See, everything just comes together to feel seamless. Nothing feels disjointed. The very moment you feel as if you've gotten your fill of one particular section of the game, you conveniently move on to another section, where you will be doing different things. The game isn't outrageously deep, but due to this excellent blending of different gameplay elements and pacing, it doesn't have to be. It simply feels like a complete, polished production and at the same time, it rarely lets up on the intensity and general fun factor. Let's deal with the movement and camera mechanics first- some may complain that the camera sits too close to Batman when simply wandering around and exploring, and while I'd normally agree, it didn't seem to hinder my view or progress in any way. Shifting to zoom mode is as simple as pressing the R3 button, and searching around while in detective mode (activated by pressing the L2 button) is easy and smooth. When you enter battle, the camera zooms out a bit to give you a more all-encompassing viewpoint, which works wonderfully well.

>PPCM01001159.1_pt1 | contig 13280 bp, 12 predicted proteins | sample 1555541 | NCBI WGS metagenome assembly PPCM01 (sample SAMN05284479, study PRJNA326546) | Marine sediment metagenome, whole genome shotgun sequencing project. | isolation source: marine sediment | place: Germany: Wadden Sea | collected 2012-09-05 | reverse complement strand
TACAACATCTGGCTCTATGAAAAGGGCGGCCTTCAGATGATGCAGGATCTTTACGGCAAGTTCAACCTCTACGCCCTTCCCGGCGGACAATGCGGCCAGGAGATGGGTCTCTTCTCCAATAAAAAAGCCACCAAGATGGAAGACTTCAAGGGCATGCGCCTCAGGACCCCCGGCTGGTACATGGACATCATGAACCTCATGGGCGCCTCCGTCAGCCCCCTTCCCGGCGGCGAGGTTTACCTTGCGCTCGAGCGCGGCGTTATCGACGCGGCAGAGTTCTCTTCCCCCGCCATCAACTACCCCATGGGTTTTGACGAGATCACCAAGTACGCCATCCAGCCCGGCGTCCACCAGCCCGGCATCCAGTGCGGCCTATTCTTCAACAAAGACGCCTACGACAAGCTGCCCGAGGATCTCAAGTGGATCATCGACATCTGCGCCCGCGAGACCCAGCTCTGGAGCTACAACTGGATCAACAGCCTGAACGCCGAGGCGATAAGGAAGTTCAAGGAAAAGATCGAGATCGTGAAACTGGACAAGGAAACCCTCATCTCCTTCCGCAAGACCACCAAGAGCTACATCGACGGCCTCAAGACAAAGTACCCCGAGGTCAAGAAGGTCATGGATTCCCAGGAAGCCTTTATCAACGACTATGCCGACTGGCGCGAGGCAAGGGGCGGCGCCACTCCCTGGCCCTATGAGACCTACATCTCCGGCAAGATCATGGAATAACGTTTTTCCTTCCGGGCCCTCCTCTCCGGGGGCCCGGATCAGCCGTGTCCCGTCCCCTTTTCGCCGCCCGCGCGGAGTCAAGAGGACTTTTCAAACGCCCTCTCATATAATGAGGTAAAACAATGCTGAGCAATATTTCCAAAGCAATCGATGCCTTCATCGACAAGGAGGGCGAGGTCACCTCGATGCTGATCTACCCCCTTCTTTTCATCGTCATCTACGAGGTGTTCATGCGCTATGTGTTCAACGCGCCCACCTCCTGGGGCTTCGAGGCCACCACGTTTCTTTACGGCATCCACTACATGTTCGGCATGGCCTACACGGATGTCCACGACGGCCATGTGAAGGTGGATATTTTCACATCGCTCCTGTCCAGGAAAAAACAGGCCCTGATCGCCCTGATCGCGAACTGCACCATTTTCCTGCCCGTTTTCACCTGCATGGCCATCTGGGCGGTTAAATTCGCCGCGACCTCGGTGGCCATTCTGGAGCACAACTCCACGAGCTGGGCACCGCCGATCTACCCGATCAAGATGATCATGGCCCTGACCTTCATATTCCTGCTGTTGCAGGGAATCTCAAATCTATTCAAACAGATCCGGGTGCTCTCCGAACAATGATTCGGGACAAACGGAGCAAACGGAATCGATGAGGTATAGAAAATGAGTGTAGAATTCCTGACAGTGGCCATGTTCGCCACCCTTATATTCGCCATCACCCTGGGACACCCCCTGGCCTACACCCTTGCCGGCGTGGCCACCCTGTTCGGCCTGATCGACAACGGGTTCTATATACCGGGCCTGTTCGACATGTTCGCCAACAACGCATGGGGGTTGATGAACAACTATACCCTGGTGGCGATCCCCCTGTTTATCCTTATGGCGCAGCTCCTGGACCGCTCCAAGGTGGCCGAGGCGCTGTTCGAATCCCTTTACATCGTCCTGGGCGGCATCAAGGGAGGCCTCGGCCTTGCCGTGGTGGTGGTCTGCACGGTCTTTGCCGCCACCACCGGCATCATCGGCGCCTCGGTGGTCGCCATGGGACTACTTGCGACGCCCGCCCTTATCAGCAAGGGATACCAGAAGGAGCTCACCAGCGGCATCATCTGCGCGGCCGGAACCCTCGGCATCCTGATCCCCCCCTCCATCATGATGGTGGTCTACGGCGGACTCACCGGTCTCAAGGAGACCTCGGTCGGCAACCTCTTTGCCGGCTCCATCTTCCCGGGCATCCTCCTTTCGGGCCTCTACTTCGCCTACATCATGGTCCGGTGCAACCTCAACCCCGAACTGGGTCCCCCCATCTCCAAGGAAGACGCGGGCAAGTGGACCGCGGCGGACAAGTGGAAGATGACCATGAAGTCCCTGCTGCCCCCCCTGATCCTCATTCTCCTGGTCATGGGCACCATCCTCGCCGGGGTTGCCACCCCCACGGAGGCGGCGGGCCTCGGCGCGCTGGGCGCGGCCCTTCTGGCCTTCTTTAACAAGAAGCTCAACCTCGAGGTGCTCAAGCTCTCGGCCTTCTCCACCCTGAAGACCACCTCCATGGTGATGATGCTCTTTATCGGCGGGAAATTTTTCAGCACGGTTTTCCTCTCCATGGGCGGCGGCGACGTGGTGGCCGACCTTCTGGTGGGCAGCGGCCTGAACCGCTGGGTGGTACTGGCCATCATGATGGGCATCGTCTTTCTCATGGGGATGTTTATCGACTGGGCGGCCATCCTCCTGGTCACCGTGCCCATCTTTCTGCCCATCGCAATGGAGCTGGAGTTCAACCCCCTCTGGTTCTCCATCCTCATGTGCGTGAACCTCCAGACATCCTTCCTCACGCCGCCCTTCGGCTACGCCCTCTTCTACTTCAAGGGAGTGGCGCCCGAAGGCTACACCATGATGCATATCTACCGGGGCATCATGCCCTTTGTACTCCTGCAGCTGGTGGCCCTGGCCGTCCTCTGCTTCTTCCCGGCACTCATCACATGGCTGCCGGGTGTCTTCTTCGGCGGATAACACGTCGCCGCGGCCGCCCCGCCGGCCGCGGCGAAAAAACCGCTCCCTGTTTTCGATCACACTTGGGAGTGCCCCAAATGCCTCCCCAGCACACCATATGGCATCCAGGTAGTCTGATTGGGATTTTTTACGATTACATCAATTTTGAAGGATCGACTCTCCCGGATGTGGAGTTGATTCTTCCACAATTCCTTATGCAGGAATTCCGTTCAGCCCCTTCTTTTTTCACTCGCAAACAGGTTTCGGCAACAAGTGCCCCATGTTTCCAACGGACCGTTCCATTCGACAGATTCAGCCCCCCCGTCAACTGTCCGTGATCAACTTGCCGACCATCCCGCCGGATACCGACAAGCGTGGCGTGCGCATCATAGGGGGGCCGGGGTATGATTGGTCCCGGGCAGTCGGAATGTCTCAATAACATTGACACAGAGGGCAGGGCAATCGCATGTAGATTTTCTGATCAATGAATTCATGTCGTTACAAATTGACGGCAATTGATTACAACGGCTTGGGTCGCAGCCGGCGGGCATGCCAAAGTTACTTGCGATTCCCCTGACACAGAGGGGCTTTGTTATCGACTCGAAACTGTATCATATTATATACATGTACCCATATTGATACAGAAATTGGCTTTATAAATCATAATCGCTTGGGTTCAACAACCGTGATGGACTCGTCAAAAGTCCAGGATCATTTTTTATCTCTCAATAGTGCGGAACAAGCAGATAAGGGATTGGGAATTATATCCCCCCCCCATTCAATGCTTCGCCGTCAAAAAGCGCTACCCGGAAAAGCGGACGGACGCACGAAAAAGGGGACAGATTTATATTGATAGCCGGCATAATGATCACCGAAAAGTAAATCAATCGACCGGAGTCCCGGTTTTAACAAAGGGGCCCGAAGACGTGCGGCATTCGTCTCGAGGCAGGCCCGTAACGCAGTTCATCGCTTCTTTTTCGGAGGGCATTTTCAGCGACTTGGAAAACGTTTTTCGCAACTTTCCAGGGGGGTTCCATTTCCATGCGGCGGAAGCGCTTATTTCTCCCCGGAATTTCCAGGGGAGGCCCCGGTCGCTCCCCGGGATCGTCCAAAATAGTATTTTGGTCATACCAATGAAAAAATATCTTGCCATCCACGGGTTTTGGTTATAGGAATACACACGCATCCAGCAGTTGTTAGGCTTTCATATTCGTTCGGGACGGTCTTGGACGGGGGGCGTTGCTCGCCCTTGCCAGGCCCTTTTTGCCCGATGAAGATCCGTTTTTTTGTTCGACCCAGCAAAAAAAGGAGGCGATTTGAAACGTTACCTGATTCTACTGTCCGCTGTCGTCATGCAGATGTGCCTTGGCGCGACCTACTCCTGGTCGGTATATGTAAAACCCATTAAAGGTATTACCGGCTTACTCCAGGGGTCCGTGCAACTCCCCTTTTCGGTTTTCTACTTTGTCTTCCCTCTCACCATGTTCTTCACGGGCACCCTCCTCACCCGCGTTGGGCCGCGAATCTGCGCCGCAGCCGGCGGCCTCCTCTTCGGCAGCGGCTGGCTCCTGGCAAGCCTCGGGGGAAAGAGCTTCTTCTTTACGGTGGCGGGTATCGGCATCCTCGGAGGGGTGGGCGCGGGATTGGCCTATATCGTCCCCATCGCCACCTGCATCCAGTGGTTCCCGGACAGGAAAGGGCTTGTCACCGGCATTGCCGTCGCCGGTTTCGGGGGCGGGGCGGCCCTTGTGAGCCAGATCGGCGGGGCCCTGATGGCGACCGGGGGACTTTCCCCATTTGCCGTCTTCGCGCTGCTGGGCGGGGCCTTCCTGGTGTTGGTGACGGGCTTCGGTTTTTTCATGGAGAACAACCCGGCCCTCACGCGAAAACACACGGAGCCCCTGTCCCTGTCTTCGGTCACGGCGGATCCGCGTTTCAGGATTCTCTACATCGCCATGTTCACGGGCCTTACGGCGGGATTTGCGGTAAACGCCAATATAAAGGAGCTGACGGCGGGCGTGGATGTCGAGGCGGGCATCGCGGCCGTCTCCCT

You do have control over the camera's angle, but not how close or how far it sits, which is only a minor inconvenience as far as I'm concerned. And now that I've mentioned the combat, it's time to attack it (pun intended): really, this is a highly accomplished system that allows for invention and encourages experimentation; the new abilities you learn are all effective and very cool; and the controls themselves let you dive right in and kick serious ass from the start but they still require practice for ultimate mastery. Being able to string together combinations on multiple enemies and looking ahead to possible issues when getting swarmed is invigorating. There's both strategy and dexterity involved, and it seems as if every last encounter is both challenging and richly satisfying. There's quick strikes, countering, the Batarang that can keep enemies off-balance, special throws, chain moves, and the crowd-pleasing move where Batman finishes off a foe on the ground. Oh, and let's not forget the stealth options, which are relatively simple and easy to execute but again, oh-so-satisfying.